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Retailers are Struggling, Here’s Why

Via LinkedIn : The big retail story is definitely Target’s decision to retreat from Canada. This entails closing 133 stores, laying off 17,600 employees and absorbing US$2-billion in losses in its less than two years in the country. That figure is on top of the $7 billion rollout cost. Target is not the only casualty in Canada.

Canadians can look forward to less brick and mortar shopping. Sony is closing all 14 of its stores, Mexx 95, Smart Set 107, and Jacob 92. Staples is shuttering 225 stores in North America. Retailers in the U.S. are majorly scaling back. Office Depot will close over 500 stores, Radio Shack 200, Abercrombie & Fitch 180, Aeropostale 250, JC Penny 39, Wet Seal 338 and Coach 70.

This is a varied list of retailers but clearly general department stores, mid-priced specialty, and non-distinctive brands are performing poorly. And, of course, online sales are driving new consumption behaviours. Stores and websites need to be both compelling and experiential. The consumer needs a reason to visit, whether online or in the store.

Retail winners are the differentiated, the distinctive, and the disruptive. They do continual soul searching about what they should stand for, what their customers need, and where the growth and margins are. Dr Achim Berg, a partner at McKinsey & Company and co-leader of McKinsey’s Apparel, Fashion & Luxury Group, believes retail winners preserve their brand identity in the midst of changing consumer preferences, are redefining the role of the store, and are “creating a compelling omnichannel offer for consumers and a seamless online/offline customer decision-making journey.”

The biggest issue in retailing is that stores are basically going after the same customer and most are struggling with growing consumer sophistication. Shoppers research, compare prices and features and consult with trusted sources to make purchase decisions. Retailers that do not innovate or give consumers what they are looking for will fail to win the sale, even if they offer a cheaper value proposition. People are looking for overall value not price alone.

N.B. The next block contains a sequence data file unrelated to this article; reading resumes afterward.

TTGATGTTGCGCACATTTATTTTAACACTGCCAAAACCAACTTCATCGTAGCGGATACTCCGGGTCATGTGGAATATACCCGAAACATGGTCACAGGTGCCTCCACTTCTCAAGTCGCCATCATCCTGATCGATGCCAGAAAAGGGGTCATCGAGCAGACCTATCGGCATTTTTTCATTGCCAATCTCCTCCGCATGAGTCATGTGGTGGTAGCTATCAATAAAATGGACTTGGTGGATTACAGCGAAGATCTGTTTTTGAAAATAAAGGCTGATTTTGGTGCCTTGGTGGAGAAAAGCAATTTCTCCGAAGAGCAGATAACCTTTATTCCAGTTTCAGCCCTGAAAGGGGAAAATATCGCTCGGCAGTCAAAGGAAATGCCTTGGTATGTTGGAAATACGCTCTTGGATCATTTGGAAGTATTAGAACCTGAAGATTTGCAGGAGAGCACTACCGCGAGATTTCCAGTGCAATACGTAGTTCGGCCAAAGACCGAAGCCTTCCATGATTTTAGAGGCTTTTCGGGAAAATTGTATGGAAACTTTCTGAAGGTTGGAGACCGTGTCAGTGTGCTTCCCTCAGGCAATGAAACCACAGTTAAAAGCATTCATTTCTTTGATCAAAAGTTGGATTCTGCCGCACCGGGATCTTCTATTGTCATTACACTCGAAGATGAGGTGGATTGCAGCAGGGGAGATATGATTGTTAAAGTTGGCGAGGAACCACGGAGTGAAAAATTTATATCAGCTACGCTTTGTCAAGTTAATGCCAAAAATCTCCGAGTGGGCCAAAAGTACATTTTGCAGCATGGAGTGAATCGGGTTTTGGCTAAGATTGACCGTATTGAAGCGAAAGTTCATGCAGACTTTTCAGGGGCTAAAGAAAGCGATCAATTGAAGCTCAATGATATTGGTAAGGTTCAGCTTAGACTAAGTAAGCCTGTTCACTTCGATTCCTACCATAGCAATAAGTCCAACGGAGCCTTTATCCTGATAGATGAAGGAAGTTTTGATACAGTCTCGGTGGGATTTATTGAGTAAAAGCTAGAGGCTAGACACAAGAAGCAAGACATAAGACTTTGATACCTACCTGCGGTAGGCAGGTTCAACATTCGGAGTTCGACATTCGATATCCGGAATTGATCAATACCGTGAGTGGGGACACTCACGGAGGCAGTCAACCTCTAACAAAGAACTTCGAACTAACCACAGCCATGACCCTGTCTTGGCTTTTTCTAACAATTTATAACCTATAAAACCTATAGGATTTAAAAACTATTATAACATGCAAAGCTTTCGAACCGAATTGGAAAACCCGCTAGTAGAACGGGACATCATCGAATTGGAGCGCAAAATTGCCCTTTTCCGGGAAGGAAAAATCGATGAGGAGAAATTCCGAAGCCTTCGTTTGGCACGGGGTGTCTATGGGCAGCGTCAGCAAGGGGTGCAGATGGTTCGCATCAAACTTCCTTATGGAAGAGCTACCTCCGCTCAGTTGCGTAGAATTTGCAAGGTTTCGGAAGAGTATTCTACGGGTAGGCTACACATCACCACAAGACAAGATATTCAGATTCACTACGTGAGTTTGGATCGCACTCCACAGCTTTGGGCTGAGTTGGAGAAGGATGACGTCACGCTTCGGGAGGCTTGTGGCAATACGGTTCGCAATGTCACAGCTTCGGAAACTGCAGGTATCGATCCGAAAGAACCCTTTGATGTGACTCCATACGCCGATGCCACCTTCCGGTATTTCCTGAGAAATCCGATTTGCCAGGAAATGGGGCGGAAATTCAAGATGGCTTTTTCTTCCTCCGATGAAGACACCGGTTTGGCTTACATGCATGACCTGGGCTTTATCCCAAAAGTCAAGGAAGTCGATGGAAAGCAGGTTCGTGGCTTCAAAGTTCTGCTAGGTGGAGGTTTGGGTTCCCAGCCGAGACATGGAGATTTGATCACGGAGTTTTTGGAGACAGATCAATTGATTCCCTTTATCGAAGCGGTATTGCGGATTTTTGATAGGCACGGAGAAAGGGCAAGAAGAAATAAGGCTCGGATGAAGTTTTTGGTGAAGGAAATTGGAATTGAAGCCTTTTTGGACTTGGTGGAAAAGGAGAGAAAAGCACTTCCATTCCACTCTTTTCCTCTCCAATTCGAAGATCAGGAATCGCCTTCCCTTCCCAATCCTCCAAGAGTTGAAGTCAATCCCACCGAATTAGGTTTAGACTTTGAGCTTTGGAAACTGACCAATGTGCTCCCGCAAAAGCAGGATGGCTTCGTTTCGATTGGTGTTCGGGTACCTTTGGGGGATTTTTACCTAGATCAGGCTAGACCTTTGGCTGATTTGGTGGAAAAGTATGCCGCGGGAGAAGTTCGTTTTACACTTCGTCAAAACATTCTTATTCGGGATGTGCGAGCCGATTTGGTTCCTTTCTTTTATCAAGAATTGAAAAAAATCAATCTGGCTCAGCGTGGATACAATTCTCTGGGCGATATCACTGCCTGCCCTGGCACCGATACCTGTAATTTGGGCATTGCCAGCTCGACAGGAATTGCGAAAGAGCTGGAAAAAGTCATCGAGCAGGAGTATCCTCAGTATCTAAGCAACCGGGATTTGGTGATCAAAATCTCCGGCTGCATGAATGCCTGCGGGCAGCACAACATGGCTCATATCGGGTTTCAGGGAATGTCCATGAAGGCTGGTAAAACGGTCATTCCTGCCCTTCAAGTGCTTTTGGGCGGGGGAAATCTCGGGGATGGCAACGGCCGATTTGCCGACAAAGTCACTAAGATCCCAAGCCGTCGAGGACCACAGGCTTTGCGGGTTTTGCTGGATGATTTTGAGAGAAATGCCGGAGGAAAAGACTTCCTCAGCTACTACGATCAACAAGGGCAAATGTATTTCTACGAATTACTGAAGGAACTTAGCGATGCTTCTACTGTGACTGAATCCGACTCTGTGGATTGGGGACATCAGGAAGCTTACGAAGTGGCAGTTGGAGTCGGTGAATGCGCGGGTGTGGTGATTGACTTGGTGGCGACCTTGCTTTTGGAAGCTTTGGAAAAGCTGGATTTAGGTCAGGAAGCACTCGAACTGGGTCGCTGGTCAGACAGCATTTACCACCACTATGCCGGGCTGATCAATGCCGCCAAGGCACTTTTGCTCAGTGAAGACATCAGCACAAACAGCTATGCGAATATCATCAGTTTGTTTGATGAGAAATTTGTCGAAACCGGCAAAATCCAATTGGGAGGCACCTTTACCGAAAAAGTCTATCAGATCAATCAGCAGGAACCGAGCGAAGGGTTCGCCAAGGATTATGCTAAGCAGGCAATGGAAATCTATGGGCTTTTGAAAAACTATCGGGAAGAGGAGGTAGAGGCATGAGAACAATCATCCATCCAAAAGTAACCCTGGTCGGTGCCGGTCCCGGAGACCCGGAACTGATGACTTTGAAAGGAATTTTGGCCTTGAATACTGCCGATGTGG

That was the case for Target. The simplest explanation for their closing in Canada was an inability to deliver on its tag line, “Expect more, pay less”. Incredibly, they refused or were incapable to adjust their strategy over a two-year period. Mike Flanagan, CEO of apparel industry consultancy Clothesource, could have helped Target in Canada, “I think what will really separate the winners from the losers is ruthless cost management, serious thought about tailoring ranges, sourcing and logistics to the needs of each market – and intolerance of foreign expansion plans whose results look like vanity projects.”

Retail is a tough, tough game and there are more casualties to come. Retail Industry reports Barnes & Noble will close 223 stores, American Eagle Outfitters 150, Deb Shops 300, Wolverine World Wide 80, Sears 235, and Pep Boys 63. The lessons are there but are not being applied except by a few like H&M and Zara who are both expanding. Starbucks too is adding more and more locations. They attribute their ongoing success to understanding people not “customers” or “consumers”. Howard Schultz summed it best when he said, “The challenge of the retail business is the human condition.”

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